When my sons were small I loved reading the book Caps for Sale with them. The story, about a peddlar whose inventory of caps is stolen by some mischievous monkeys while he naps under a tree, is a wonderful bit of silliness that’s fun to read out loud.
But it also has a great message about the futility of “best laid plans” and trying to “get all your ducks in a row.” It’s a message that bears repeating for people like me, who torture themselves with unrealistic expectations and the resulting frustration of realizing you can’t control as much as you’d like.
The weary peddlar wasn’t having a great day. No one wanted to buy his caps. He was hungry but he didn’t have any money to buy food. So he walked into the countryside, found a big, shady tree and decided to rest for a bit.
First, he checked the caps that were stacked high on top of his head: “…his own checked cap, then the gray caps, then the brown caps, then the blue caps, then the red caps on the very top.” (My fellow control freaks will note the color-coordinated inventory system, the systematic procedures and the fulfillment of duty before giving oneself a break.)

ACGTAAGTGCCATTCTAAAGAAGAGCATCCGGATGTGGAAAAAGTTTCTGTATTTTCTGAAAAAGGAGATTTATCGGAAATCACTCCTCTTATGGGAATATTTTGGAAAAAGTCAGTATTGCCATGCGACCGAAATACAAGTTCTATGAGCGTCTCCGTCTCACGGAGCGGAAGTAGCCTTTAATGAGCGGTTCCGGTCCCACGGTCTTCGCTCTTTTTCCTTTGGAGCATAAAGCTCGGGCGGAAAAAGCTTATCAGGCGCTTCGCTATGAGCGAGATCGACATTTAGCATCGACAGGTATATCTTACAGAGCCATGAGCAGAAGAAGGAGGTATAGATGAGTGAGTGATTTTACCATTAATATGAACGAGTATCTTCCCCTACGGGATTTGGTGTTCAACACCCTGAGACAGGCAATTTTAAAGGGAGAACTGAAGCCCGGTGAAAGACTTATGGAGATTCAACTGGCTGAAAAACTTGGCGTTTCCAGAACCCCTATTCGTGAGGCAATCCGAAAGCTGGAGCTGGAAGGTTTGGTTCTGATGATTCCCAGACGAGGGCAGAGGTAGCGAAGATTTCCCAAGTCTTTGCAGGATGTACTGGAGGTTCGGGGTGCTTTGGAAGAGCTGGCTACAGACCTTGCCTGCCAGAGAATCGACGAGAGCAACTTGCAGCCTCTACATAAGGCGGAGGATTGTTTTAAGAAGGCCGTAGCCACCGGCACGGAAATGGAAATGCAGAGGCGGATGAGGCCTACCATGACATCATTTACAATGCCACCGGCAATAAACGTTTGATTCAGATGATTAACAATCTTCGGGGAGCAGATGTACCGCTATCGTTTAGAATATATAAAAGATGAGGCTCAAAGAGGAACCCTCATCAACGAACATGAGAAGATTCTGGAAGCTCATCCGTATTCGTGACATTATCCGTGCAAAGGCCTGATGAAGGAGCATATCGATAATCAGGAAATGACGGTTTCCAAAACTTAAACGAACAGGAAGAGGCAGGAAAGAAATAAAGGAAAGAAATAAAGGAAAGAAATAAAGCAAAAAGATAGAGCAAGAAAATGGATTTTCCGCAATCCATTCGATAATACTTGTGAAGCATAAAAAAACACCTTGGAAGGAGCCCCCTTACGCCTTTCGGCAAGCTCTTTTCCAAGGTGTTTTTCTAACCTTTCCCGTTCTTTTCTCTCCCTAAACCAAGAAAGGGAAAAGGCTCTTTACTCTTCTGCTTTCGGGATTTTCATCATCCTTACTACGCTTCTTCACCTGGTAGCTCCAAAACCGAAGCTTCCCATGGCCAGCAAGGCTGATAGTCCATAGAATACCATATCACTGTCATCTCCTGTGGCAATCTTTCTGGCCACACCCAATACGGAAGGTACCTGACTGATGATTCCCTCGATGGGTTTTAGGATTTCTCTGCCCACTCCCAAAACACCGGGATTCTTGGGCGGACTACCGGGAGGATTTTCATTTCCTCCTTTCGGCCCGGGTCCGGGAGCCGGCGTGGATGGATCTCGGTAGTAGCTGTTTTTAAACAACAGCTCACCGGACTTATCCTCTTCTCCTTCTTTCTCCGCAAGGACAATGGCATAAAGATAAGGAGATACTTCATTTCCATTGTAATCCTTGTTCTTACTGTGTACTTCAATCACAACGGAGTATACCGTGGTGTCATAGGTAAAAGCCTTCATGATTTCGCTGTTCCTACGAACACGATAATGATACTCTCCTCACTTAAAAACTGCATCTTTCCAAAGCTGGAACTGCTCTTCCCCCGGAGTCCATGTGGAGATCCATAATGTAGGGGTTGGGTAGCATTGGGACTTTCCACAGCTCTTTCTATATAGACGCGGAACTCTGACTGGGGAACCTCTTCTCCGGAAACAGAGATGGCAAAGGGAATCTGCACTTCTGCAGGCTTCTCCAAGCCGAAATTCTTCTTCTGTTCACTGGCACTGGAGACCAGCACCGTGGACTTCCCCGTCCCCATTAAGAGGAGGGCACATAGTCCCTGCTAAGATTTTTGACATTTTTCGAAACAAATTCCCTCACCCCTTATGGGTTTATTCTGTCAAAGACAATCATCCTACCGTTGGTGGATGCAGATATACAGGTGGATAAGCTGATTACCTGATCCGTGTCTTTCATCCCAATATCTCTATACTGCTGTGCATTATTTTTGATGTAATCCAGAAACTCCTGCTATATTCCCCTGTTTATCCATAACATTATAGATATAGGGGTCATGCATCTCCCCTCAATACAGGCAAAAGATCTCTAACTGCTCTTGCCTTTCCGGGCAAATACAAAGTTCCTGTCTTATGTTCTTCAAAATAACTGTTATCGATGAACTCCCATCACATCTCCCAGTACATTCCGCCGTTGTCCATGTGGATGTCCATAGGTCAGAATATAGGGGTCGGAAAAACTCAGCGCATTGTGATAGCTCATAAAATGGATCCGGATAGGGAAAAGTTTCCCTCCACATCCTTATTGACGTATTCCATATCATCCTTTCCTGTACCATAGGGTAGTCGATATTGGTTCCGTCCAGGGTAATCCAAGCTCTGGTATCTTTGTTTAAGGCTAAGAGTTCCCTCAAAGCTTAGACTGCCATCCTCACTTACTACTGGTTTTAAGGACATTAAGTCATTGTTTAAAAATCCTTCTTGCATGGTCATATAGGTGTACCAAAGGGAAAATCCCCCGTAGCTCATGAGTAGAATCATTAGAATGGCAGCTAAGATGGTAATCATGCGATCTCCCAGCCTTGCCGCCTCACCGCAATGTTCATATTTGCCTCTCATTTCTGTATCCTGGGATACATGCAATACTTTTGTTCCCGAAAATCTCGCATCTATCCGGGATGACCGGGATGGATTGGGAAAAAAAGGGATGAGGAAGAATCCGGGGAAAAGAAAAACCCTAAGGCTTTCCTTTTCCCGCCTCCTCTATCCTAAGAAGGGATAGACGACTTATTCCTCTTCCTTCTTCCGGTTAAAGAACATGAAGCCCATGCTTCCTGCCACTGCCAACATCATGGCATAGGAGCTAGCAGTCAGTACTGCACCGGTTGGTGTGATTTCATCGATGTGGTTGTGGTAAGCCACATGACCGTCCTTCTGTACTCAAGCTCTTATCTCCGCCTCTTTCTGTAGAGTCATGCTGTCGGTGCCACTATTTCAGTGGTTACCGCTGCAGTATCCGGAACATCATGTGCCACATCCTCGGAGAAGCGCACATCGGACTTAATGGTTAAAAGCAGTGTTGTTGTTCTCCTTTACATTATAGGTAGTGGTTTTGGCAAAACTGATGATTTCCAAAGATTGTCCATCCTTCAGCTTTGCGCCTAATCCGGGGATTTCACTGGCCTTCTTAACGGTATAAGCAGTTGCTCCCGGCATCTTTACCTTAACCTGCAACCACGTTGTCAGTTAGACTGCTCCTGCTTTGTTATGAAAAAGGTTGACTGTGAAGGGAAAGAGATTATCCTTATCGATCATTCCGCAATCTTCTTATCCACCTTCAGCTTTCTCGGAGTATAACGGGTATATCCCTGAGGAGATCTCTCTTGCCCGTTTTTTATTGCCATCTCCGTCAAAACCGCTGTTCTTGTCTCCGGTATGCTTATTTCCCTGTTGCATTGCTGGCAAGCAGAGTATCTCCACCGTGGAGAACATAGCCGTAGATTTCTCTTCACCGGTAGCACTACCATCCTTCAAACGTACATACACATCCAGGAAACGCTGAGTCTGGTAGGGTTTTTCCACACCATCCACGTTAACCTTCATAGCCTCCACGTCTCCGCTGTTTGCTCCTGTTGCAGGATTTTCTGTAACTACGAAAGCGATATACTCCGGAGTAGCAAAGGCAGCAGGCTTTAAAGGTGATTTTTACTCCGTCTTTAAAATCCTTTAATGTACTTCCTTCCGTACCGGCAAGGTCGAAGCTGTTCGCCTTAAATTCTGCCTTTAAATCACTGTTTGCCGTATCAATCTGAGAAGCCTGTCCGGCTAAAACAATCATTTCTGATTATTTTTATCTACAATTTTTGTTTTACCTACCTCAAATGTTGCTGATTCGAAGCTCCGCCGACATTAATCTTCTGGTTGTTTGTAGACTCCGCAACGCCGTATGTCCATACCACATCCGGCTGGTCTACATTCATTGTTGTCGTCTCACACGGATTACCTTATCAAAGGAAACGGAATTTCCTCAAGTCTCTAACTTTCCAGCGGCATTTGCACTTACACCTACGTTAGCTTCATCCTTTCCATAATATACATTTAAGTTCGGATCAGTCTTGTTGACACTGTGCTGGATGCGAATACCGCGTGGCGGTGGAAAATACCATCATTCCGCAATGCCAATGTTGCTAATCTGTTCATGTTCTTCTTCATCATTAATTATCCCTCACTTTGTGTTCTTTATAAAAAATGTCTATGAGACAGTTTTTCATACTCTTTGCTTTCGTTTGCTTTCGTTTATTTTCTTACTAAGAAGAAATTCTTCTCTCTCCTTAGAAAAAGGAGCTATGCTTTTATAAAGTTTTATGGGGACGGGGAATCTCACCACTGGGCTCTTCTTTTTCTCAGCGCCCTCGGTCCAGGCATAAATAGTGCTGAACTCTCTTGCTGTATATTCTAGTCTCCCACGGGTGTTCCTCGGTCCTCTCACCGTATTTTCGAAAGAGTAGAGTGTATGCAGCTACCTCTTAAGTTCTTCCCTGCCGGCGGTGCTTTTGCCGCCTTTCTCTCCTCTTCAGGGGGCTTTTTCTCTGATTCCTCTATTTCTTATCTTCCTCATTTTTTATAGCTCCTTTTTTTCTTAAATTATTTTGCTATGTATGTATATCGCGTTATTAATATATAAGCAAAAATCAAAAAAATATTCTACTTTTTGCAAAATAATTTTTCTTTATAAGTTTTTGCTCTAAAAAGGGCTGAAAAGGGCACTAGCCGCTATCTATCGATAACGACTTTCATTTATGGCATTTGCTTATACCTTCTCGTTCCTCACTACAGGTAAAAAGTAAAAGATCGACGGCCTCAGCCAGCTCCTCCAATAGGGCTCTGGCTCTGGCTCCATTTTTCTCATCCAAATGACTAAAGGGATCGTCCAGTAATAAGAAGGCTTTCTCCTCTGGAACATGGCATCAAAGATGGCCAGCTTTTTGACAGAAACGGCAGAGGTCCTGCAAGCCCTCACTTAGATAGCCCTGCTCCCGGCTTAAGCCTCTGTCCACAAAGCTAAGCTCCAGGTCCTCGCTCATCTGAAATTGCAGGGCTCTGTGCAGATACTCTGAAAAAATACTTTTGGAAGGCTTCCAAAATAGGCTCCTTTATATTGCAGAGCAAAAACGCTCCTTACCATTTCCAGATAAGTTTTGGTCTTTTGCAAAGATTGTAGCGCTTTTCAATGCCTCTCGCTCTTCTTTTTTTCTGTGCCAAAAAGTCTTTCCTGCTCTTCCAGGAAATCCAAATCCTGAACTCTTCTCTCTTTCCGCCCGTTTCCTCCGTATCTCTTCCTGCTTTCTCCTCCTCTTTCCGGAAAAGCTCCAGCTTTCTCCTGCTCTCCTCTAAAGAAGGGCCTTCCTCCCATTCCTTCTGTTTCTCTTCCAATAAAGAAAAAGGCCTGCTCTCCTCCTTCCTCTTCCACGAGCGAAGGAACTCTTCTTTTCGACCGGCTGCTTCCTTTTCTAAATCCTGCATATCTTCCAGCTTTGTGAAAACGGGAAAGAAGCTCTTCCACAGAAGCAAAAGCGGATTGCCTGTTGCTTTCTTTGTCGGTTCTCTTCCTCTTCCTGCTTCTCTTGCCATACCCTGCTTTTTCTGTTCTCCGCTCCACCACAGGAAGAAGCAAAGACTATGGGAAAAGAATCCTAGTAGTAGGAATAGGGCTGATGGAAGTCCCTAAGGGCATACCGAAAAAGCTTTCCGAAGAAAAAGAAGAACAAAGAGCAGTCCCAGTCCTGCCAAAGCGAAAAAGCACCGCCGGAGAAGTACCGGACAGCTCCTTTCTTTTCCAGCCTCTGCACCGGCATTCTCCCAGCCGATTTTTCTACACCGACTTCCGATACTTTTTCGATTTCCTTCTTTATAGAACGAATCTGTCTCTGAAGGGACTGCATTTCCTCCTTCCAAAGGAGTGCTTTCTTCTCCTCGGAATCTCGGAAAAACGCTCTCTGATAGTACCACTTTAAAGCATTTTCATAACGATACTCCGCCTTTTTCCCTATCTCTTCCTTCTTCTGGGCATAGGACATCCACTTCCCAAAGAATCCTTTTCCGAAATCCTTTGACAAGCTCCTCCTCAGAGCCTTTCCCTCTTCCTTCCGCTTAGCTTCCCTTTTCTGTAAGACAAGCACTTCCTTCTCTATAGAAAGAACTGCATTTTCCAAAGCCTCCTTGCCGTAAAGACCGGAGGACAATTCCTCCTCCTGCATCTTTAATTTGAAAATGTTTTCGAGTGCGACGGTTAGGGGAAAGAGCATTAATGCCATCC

But he did eventually fall asleep. And as he slept, all of his caps (except his own checked cap) were stolen by a band of monkeys. When he woke up and saw them in the branches above him, each monkey wearing one of his caps, he asked to get them back. When nothing happened, he demanded, shook his hands and stamped his feet. The monkeys didn’t relinquish the caps.
Finally, in sheer exasperation, he threw his own cap to the ground, begrudgingly accepting the fact that he couldn’t control the outcome. And guess what? The monkeys mimicked his action. All the caps rained down at the peddlar’s feet.
Sometimes no matter how hard you try to be organized, on top of things, prepared and prescient, you have to give in to forces you can’t control.
We had a crazy day at work today. With April issue deadlines looming and Camp Fair happening this Saturday, we were all wearing too many caps. We were rushing and distracted. Some of us were tired; some were battling colds and flu.
That’s always when things don’t go right. Our Internet connection was exasperatingly sluggish. A backup toner cartridge for the color printer exploded, spreading yellow fairy dust everywhere and blocking our efforts to print materials we need to have on Saturday. While I was juggling payroll and HTML code I managed to send out an eLetter with an incorrect link to our Mother’s Day Cover Mom contest. (Here’s the correct link.)
Operations Director Debbie Davis, who’s wearing more caps than anyone these days as she also coordinates Camp Fair, finally came to me at 7:30pm and said, “I think it’s time to call it a day.”
So we threw our many caps on the ground, laughed about our frustrating day and headed home.